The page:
TERRY SCHILLING: Before Republicans chase ballots, they should fix their muddled message

Since last year’s midterms, there has been much hand-wringing over the Republican Party’s underperformance. Despite an unpopular Democrat president and Congress presiding over massive inflation and rising crime, the GOP somehow lost a seat in the Senate, lost most toss-up gubernatorial races, and was only able to win the slimmest of majorities in the House. Clearly, something went deeply wrong.

Yet ten months later, convincing explanations are still elusive. Many in the party seem to have coalesced around the idea that poor turnout was primarily to blame and that investing in better political infrastructure is the answer. Under this view, all the GOP needs to do is collect more early votes, register more voters, and focus aggressively on turning them out in order to achieve the long-expected “red wave.”

While turnout is certainly important, the evidence from the midterm results suggests an entirely different culprit for Republicans’ disappointing showing. As I and my fellow co-authors explain in our recently released report, “The Failed Red Wave,” the GOP’s problem last year wasn’t primarily with voters. It was with the party’s message.

Although many Republican leaders since last fall have lamented the Democrat advantage in early voting and ballot harvesting, GOP voters actually showed up at the polls. In fact, Republican turnout relative to Democrats in 2022 was far better than the party’s 2020 showing in most key states, including Arizona, Georgia, Nevada, Pennsylvania, and Wisconsin. In Maricopa County, Arizona’s largest, Republicans even held a turnout advantage in the early vote. Meanwhile, turnout in urban Democrat strongholds, and among traditionally Democrat voting blocs, was down from the previous election cycle.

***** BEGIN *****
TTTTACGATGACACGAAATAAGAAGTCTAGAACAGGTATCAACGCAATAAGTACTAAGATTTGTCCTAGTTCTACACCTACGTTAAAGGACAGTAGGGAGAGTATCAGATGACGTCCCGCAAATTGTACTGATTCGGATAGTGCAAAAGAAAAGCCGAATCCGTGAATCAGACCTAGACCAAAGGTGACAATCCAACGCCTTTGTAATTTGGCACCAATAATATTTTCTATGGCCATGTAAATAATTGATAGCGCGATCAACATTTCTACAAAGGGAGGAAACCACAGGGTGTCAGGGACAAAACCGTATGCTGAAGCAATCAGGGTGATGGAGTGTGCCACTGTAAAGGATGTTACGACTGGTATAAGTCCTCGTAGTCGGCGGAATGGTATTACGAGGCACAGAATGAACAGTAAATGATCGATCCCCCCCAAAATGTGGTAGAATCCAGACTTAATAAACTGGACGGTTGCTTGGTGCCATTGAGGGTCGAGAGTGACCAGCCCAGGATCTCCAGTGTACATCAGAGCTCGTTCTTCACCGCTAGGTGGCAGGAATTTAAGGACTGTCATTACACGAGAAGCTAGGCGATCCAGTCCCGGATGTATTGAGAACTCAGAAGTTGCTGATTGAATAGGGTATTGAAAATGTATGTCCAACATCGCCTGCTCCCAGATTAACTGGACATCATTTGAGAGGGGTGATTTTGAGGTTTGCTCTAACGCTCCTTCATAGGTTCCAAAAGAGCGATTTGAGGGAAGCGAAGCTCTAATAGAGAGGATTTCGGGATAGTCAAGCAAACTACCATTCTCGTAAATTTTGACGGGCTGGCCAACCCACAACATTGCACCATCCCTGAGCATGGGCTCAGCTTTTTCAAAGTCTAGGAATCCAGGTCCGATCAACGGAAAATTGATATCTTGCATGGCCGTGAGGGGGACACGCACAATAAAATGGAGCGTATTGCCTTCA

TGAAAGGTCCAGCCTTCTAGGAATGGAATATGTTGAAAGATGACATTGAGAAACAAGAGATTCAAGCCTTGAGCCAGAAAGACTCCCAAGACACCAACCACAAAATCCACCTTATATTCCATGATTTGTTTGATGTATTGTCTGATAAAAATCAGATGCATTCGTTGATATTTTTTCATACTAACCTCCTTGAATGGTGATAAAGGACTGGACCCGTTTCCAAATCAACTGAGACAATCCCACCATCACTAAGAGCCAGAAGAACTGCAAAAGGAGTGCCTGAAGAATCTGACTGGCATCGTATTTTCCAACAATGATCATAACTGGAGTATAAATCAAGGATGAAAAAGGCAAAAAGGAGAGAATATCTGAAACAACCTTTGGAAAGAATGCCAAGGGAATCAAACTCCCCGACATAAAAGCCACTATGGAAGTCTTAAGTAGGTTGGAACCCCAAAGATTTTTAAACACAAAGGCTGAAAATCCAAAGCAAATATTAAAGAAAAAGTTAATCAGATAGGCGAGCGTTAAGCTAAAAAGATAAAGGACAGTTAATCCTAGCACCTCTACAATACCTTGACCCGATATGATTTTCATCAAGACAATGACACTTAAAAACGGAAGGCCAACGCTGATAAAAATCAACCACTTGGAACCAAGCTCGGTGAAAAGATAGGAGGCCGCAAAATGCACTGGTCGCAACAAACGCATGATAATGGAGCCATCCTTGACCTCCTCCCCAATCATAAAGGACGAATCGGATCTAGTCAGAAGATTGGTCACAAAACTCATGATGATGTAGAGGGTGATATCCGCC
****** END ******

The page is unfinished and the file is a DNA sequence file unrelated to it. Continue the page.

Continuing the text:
The electorate in 2022 was older, less urban, and more Republican than in 2020, which should have led to substantial GOP gains. Nevertheless, Republican candidates lost in almost every toss-up, statewide race. Simply driving more GOP voters to the polls was not enough. The deciding factor was that a majority of independent voters and even some Republicans were persuaded to vote for the Democrat in these races.

While some pundits have faulted poor “candidate quality” for these results (or, in other words, being too much like Donald Trump), this fails to account for the fact that even explicitly anti-Trump candidates like Colorado’s Joe O’Dea couldn’t improve on Trump’s 2020 margins. To explain a nationwide underperformance by Republicans, Trump-aligned and not, only one plausible culprit remains: the national GOP message.

After a comprehensive review of both parties’ advertising in 2022, we can see why so many voters were persuaded to opt for Democrats. On economics, for example, most Republican candidates went all-in on a vague message emphasizing budget cuts and lowering prices (but with no specific plan to do so), while the Democrats’ message was, in essence, all the popular parts of Trump’s agenda that originally won him the White House.

While the GOP banked on voters blaming Biden and Democrats for raging inflation, exit polling showed they did not overwhelmingly do so. On the issue of crime, the story was similar: outside of New York, Republicans’ nebulous crime messaging failed to make much difference, while Democrats effectively co-opted GOP positions to neutralize attacks.

Meanwhile, Democrats went on offense on abortion, spending nearly half a billion dollars to brand Republicans as extremists for wanting to ban the practice entirely. The GOP’s response was largely to go silent on the issue, all but ceding the argument and allowing the Democrat narrative to stick. Republicans also failed to capitalize on the culture-war issues which had led the party to surprising successes in 2021. 

In retrospect, it shouldn’t come as a shock that the “red wave” failed to materialize. And while party leaders responsible for the midterm messaging may want to shift the GOP’s attention to issues like ballot harvesting, unless Republicans improve their core pitch to voters, they shouldn’t expect future elections to turn out any better.

Fortunately, the GOP is not without successful models to emulate. Donald Trump in 2016, Glenn Youngkin in 2021, and Ron DeSantis in 2022 all showed what a Republican blueprint for victory looks like: embrace a populist economic message and hammer Democrats on their cultural extremism. If the party takes away any lesson from their poor midterm showing, it should be this one. To win in 2024, Republicans need to start with fixing their message—if they do that right, the voters will follow.

Image: Title: Repub ballot boxes